After years of decline, the number of U.S. coal miners suffering from dreaded black lung disease appears to be rising again -- and the increase seems to be especially dramatic in southern Appalachia, the Times West Virginian reports:
About 36 percent of miners who participated in [National Institute for Occupational Safety and Health] studies and had worked in the mines for 25 or more years in a mine had black lung in 1970, according to figures compiled by Dr. Edward Petsonk of NIOSH. That number declined until it reached 7 percent in 1995.
Since then, the number of cases has started to creep back up. The most recent data indicates that 13 percent of miners who had 25 or more years of experience had the disease.
The rise in black lung cases appears to be concentrated in mines in eastern Kentucky, western Virginia and southern West Virginia.
The disabling and potentially fatal condition, which is caused by inhaling coal dust, also appears to be affecting miners at a younger age, according to NIOSH's Enhanced Coal Workers' Health Surveillance Program. Once most common among people who had worked in the mines for a quarter-century or more, black lung is now appearing in those who've worked in the mines for less than 25 years.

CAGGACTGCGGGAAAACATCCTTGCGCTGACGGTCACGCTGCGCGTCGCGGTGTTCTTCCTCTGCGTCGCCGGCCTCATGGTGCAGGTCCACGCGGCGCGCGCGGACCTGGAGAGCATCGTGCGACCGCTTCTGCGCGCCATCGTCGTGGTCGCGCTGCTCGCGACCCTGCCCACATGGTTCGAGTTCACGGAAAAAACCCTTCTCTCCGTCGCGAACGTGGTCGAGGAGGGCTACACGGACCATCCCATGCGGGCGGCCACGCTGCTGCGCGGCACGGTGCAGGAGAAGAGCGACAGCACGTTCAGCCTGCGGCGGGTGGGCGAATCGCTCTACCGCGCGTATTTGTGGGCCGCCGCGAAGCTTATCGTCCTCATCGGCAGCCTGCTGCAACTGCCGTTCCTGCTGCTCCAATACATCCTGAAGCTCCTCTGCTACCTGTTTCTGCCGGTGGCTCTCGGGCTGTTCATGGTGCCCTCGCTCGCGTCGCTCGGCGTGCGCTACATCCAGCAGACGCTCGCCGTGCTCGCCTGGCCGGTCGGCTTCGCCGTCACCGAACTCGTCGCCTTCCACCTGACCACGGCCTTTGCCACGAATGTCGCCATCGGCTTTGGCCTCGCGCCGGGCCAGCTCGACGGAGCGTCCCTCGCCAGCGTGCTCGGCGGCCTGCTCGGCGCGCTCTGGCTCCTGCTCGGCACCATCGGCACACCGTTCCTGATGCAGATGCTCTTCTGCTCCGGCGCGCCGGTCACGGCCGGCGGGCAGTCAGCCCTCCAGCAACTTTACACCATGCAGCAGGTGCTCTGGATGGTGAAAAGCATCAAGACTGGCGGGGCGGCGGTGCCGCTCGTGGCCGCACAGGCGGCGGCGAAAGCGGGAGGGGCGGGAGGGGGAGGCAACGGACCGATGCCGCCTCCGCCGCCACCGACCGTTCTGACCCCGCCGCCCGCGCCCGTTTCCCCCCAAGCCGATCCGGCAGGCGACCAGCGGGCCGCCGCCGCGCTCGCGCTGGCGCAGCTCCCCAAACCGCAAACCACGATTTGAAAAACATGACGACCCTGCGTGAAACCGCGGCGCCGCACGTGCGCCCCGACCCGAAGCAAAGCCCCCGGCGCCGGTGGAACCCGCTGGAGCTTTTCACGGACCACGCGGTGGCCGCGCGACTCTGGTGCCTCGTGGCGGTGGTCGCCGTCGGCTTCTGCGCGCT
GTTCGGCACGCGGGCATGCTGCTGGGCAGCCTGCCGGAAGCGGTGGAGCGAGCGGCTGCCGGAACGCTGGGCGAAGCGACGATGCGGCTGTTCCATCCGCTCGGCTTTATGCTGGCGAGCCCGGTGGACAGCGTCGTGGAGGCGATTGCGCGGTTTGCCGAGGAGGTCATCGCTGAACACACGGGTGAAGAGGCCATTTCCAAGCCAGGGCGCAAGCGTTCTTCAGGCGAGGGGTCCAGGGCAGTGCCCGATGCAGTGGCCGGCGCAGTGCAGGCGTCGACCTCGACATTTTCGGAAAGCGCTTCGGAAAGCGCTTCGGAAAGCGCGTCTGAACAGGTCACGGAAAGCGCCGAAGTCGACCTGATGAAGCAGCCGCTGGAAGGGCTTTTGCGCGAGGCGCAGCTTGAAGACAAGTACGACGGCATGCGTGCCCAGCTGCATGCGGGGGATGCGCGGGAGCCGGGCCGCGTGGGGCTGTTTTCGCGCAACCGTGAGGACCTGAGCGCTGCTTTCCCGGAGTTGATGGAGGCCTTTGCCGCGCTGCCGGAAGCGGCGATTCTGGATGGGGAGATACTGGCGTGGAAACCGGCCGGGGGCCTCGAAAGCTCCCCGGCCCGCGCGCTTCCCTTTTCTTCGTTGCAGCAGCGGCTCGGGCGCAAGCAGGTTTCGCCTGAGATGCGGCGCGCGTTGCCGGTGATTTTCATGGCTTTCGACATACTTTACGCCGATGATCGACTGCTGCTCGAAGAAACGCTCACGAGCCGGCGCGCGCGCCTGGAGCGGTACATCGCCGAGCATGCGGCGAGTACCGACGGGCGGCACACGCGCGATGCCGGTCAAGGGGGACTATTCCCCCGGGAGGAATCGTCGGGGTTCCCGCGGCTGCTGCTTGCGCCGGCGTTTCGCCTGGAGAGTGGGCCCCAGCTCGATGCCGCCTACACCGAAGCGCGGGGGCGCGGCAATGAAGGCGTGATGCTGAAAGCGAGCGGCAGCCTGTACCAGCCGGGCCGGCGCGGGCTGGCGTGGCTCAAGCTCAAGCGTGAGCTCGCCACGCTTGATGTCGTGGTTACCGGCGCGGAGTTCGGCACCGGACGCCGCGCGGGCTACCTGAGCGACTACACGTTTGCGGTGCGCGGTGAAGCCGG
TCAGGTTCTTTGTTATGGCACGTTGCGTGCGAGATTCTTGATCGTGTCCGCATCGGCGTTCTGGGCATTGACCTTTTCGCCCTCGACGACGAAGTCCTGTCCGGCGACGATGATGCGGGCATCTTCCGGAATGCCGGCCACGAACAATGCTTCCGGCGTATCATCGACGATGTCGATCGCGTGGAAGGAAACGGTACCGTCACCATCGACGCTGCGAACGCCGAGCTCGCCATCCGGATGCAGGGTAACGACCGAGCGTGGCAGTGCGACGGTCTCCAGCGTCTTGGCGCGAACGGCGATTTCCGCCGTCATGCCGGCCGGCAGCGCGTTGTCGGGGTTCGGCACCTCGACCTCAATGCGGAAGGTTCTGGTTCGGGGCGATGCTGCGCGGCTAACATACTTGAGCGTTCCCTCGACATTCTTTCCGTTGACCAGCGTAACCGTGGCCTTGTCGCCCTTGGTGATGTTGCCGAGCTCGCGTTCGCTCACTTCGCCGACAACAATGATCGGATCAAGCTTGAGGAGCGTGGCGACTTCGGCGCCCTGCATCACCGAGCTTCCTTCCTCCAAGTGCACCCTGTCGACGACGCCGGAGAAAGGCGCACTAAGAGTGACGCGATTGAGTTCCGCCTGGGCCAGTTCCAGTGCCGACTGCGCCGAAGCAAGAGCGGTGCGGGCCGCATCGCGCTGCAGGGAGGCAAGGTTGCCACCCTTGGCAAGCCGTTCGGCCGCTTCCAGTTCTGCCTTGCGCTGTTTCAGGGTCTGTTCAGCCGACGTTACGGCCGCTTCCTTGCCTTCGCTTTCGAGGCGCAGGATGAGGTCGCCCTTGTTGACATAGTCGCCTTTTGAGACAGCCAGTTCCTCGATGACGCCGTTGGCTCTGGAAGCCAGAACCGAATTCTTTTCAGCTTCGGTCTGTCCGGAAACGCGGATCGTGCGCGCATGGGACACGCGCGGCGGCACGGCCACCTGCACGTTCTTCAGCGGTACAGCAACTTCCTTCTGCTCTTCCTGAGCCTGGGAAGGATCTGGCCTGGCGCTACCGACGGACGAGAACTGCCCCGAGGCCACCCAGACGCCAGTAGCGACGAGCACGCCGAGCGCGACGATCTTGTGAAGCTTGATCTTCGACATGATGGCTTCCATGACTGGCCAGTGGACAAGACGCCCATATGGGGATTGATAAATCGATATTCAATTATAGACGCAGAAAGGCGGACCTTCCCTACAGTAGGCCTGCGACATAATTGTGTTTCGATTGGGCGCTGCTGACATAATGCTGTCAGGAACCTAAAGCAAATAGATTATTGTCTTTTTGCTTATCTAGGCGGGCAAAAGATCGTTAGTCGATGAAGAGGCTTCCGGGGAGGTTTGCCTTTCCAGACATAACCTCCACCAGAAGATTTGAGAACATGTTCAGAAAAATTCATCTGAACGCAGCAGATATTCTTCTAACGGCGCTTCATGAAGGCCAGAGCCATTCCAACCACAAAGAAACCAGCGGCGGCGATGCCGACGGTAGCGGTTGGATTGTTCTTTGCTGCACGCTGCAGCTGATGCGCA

Petsonk told the paper that one possible reason the disease is on the increase is that miners are drilling into more rock to extract coal. That can stir up silica dust, which is even more toxic to the lungs than coal dust. But Petsonk said he can't be sure because mine owners are denying NIOSH researchers the access they need to study the problem.
For example, NIOSH wants to monitor dust levels at various operations in the mines. The National Mining Association, an industry group, argues that dust levels are already monitored according to federal regulations. However, those regulations do not mandate monitoring over time, and dust levels can vary considerably from one day to the next.
The Federal Coal Mine Health and Safety Act requires that coal dust levels in underground mines not exceed 2 milligrams per cubic meter of air. The Mine Safety and Health Administration was preparing to heed the advice of NIOSH and a congressional committee by lowering the acceptable limit, but it dropped those plans after President Bush took office.
That sparked a lawsuit from the Appalachian Center for the Economy and the Environment and the Appalachian Citizens' Law Center, who want the current standard cut in half. Filed on behalf of a coal miner in Eastern Kentucky, the suit is currently before the Sixth Circuit Court, where a judge is considering MSHA's request for dismissal.
(Photo of 1960s black lung protester from United Mine Workers of America)